Articles in regional publications that pertain to a wide range of North Carolina-related topics.
for Wildlife in North Carolina Vol. 72 Issue 6, June 2008
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Wilson discusses catch-and-release fishing in North Carolina. The program came to the state in 1954 on trout streams in the Great Smoky Mountains National Park. The program is an approach to having more fish available to catch and emphasizes the recreational rather than the consumptive value of fish.
Earley describes a way of fishing along North Carolina's coasts that is slowly disappearing--long-haul net fishing. The technique is expensive and labor intensive and requires coordination among the boats involved. In the 1970s and 1980s, around a dozen long-haul crews worked Core Sound, but it 2007, the number has been reduced to two crews.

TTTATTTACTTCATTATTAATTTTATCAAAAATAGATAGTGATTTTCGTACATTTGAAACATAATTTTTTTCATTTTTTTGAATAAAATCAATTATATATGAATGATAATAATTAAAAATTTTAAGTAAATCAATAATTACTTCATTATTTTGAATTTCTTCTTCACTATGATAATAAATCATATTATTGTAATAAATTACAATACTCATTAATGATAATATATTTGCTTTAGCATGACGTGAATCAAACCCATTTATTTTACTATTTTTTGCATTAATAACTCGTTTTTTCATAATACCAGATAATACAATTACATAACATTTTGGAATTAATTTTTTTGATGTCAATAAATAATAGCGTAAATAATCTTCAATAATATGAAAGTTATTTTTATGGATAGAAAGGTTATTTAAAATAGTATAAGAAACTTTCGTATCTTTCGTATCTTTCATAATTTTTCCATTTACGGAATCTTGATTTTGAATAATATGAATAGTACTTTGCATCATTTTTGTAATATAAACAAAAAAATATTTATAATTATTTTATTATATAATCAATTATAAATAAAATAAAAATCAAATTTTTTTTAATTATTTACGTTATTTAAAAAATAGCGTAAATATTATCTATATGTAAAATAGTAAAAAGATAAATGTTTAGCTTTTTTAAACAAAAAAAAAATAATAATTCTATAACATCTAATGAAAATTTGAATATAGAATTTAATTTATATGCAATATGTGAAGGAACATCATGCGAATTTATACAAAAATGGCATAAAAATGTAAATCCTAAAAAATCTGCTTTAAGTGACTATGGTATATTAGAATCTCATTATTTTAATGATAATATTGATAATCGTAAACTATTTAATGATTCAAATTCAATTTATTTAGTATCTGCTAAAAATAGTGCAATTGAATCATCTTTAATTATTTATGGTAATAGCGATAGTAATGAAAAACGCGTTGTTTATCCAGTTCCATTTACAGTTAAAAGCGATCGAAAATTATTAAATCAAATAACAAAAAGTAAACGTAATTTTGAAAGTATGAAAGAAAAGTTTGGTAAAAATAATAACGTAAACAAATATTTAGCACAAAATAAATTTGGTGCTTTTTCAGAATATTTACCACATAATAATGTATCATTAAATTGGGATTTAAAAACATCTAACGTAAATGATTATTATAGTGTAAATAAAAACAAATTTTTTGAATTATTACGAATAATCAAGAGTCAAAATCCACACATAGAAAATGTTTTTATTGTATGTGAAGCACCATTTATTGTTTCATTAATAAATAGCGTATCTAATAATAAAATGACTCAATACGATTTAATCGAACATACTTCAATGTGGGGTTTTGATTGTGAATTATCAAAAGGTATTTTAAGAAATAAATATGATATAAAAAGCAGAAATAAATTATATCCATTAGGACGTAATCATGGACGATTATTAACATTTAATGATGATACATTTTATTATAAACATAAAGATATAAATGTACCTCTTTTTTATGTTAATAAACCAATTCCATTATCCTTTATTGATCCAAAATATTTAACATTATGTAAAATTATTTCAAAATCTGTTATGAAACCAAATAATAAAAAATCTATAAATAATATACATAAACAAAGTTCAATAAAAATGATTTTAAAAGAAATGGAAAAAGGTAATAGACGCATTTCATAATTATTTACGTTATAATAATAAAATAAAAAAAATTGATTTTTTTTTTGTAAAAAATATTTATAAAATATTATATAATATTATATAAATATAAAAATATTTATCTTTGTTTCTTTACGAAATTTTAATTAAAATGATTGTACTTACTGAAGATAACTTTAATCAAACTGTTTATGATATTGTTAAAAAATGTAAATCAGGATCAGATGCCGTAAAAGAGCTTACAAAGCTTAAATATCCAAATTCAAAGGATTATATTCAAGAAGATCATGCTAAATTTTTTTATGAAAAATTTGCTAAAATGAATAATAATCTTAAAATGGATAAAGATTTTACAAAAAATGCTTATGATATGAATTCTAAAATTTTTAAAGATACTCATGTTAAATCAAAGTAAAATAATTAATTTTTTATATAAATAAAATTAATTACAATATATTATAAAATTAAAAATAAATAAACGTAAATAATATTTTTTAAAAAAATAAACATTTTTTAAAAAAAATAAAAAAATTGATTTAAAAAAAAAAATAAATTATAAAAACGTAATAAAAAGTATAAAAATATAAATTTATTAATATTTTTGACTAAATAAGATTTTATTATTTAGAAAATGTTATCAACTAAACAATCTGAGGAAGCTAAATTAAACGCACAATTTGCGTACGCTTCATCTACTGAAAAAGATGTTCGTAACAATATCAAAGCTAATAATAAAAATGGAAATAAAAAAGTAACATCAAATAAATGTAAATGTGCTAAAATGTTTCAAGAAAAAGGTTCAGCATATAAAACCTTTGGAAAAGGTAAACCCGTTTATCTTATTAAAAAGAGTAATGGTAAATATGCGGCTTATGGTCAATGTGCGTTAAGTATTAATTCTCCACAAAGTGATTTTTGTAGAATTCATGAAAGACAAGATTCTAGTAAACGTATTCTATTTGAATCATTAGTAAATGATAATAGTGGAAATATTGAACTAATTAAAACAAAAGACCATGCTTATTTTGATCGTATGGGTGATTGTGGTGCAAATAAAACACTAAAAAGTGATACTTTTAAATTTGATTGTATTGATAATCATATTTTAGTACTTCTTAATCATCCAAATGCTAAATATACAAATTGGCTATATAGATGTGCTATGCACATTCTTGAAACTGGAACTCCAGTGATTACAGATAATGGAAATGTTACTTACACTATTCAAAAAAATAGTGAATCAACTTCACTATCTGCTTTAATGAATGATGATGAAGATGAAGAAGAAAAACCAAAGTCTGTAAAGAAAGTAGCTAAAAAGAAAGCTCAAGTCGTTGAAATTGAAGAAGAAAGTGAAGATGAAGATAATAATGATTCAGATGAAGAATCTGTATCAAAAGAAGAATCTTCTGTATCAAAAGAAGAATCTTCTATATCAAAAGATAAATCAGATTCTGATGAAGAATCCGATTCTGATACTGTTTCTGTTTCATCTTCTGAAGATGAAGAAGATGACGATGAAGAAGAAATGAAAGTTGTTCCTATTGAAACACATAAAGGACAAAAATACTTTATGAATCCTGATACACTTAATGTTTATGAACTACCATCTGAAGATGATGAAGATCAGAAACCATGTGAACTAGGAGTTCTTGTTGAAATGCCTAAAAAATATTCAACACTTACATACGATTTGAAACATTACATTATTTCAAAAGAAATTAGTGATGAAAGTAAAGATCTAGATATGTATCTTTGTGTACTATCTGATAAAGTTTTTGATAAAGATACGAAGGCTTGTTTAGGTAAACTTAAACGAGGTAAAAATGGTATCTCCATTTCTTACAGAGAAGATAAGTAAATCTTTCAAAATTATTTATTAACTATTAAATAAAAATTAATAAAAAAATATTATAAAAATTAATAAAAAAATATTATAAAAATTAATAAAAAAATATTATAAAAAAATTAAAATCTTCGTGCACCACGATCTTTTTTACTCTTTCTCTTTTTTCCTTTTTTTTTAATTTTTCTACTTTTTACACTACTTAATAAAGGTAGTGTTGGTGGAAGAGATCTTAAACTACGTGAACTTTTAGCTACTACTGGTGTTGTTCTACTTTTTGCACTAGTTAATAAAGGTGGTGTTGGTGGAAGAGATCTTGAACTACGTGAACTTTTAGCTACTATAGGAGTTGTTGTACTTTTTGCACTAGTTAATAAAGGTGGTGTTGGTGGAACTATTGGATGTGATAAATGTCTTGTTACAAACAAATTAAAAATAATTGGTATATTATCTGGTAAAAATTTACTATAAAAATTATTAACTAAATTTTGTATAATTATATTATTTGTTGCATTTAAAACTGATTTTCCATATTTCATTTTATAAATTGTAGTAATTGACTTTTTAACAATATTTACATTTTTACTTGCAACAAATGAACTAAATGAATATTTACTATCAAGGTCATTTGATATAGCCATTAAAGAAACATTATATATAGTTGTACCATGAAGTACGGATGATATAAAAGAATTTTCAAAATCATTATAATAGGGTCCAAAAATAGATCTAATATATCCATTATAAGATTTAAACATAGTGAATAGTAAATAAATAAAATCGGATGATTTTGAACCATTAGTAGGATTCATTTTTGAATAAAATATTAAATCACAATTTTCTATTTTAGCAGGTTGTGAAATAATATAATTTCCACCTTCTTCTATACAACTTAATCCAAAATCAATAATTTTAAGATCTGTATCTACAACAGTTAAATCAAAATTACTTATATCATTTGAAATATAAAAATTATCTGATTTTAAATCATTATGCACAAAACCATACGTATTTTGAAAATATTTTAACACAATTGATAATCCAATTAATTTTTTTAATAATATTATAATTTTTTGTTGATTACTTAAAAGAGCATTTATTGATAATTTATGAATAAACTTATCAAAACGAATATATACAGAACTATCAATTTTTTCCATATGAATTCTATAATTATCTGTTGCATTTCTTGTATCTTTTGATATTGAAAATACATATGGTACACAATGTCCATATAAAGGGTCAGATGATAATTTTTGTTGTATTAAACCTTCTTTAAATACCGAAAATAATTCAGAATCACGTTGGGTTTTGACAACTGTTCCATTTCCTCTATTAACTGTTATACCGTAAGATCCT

Kenneth A. Wilson was one of the first wildlife biologists hired by the North Carolina Wildlife Resources Commission in 1947. He was the state's first expert on furbearing animals and trapping. His research, writing, teaching, and other public contacts laid the groundwork for other wildlife scientists who would follow him. He retired in 1970.
Wilson discusses progress in the Roanoke River American Shad Restoration Program, which was started over a decade ago to enhance the depleted fishery.
Beane discusses the pygmy rattlesnake, sistrurus, which is North Carolina's smallest venomous snake.